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J Biol Chem. 2010 Feb 5;285(6):3532-9. doi: 10.1074/jbc.M109.079566. Epub 2009 Dec 7.

Identification of human plasma proteins as major clients for the extracellular chaperone clusterin.

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  • 1School of Biological Sciences, University of Wollongong, Wollongong, New South Wales 2522, Australia.

Abstract

Clusterin (CLU) is an extracellular chaperone that is likely to play an important role in protein folding quality control. This study identified three deposition disease-associated proteins as major plasma clients for clusterin by studying CLU-client complexes formed in response to physiologically relevant stress (shear stress, approximately 36 dynes/cm(2) at 37 degrees C). Analysis of plasma samples by size exclusion chromatography indicated that (i) relative to control plasma, stressed plasma contained proportionally more soluble protein species of high molecular weight, and (ii) high molecular weight species were far more abundant when proteins purified by anti-CLU immunoaffinity chromatography from stressed plasma were compared with those purified from control plasma. SDS-PAGE and Western blot analyses indicated that a variety of proteins co-purified with CLU from both stressed and control plasma; however, several proteins were uniquely present or much more abundant when plasma was stressed. These proteins were identified by mass spectrometry as ceruloplasmin, fibrinogen, and albumin. Immunodot blot analysis of size exclusion chromatography fractionated plasma suggested that CLU-client complexes generated in situ are very large and may reach >or=4 x 10(7) Da. Lastly, sandwich enzyme-linked immunosorbent assay detected complexes containing CLU and ceruloplasmin, fibrinogen, or albumin in stressed but not control plasma. We have previously proposed that CLU-client complexes serve as vehicles to dispose of damaged misfolded extracellular proteins in vivo via receptor-mediated endocytosis. A better understanding of these mechanisms is likely to ultimately lead to the identification of new therapies for extracellular protein deposition disorders.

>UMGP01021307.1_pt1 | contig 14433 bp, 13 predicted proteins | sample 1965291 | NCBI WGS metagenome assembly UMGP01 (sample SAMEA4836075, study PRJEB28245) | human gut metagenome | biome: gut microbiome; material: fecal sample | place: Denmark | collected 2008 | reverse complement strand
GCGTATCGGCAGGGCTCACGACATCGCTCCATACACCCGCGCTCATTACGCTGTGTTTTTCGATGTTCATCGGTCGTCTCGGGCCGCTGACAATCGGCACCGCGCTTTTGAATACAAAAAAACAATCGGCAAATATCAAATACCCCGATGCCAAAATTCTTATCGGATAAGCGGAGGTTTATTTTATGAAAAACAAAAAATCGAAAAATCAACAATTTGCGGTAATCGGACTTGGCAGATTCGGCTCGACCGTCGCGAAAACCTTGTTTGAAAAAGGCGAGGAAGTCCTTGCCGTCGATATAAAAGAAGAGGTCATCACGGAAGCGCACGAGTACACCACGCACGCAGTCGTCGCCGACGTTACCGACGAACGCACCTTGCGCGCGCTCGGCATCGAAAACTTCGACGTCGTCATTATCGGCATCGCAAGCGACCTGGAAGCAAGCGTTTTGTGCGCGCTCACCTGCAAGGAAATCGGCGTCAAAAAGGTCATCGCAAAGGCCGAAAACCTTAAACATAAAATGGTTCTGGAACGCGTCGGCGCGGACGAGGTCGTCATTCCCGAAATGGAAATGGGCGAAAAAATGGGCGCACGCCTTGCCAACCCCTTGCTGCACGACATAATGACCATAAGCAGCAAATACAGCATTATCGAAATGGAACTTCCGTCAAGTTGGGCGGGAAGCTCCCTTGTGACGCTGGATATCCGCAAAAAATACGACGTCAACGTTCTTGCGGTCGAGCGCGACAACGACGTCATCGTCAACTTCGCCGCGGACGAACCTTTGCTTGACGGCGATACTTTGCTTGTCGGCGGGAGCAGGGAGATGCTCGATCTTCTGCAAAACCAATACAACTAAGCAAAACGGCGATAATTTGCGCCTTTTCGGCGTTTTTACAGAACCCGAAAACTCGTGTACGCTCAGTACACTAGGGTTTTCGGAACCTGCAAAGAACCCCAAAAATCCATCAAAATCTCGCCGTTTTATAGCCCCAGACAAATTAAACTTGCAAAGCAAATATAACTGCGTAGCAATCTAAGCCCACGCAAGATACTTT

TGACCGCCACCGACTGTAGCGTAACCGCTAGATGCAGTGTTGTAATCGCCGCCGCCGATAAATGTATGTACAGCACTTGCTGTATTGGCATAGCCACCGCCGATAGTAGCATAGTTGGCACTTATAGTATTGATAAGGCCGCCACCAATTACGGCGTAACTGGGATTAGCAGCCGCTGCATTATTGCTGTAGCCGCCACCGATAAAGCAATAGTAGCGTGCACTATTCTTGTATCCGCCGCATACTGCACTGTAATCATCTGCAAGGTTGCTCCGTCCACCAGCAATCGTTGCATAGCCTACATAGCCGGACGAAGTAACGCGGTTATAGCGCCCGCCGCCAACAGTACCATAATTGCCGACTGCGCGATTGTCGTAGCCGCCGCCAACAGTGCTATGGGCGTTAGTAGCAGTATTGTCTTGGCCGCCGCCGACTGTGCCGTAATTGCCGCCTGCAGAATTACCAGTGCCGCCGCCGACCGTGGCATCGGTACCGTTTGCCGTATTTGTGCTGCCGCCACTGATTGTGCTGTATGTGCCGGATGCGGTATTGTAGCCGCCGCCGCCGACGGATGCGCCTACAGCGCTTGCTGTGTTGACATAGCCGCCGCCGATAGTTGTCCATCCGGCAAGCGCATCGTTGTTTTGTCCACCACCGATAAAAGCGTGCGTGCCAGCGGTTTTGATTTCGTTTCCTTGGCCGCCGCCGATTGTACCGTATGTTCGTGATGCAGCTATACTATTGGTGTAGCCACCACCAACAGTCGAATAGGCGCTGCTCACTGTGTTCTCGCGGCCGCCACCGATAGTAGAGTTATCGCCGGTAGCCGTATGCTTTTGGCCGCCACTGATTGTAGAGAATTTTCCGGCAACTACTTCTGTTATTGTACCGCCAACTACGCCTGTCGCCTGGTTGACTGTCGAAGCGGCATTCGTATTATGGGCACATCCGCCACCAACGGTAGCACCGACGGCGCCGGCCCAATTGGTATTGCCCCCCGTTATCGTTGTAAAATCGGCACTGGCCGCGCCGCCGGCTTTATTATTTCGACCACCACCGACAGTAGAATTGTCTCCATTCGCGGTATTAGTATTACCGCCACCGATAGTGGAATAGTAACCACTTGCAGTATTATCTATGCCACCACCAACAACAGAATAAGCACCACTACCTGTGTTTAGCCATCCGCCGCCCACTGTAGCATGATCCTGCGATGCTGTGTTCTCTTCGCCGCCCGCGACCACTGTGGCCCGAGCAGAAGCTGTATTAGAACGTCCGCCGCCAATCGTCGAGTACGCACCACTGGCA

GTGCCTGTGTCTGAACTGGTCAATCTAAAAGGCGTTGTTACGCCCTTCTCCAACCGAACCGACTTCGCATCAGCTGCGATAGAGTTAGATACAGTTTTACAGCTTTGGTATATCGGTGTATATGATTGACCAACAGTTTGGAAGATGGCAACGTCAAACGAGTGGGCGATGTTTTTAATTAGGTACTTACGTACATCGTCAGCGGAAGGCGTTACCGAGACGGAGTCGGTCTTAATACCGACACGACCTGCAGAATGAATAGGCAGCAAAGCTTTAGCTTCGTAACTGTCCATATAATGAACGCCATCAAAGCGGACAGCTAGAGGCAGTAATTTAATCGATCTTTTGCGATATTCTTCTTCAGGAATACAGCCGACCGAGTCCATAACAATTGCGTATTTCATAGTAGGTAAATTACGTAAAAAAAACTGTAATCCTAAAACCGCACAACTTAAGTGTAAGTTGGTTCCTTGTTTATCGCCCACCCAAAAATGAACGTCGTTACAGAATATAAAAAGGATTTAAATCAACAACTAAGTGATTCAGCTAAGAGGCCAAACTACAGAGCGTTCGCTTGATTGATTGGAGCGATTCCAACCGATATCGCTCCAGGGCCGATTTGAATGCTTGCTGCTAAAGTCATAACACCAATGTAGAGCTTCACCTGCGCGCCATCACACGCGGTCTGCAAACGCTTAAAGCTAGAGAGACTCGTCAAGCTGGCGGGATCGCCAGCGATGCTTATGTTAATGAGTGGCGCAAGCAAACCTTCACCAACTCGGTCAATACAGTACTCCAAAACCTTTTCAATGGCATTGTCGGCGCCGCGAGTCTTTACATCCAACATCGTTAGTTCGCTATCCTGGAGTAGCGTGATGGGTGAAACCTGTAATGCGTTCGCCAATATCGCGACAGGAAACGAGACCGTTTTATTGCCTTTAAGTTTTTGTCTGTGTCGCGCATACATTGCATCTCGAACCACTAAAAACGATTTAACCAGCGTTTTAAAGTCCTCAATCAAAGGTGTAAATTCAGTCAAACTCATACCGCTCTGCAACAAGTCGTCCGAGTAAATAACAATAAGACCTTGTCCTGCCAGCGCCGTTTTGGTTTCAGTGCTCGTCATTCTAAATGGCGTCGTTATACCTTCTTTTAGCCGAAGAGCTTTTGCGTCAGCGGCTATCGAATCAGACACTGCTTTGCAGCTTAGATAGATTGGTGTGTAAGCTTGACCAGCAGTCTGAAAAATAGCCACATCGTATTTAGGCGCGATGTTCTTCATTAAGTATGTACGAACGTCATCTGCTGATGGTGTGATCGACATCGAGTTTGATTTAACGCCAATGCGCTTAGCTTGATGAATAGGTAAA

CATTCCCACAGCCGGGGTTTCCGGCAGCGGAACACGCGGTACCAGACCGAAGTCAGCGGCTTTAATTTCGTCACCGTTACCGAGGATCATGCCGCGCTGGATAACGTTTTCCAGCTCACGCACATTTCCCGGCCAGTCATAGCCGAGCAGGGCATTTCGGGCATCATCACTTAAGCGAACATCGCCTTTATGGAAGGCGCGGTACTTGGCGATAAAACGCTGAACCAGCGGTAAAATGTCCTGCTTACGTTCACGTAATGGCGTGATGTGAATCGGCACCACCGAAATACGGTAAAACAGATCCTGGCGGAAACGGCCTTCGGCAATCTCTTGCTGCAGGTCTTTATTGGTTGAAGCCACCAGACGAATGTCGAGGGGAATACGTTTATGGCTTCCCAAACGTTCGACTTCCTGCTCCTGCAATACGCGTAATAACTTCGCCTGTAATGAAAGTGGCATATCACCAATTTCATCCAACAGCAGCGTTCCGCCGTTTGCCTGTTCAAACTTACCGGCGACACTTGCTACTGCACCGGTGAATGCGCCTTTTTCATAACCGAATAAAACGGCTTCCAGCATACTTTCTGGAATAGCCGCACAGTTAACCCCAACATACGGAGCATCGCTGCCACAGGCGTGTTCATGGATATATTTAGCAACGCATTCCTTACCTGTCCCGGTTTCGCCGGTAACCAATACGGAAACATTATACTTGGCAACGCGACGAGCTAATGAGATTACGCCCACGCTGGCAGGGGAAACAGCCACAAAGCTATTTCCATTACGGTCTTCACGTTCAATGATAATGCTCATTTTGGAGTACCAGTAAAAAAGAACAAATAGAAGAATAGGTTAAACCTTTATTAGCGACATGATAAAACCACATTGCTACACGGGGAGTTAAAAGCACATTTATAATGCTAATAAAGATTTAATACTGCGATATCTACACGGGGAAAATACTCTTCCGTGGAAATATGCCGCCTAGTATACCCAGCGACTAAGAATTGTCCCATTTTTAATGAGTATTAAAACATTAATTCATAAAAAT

PMID:
19996109
[PubMed - indexed for MEDLINE]
PMCID:
PMC2823492
Free PMC Article

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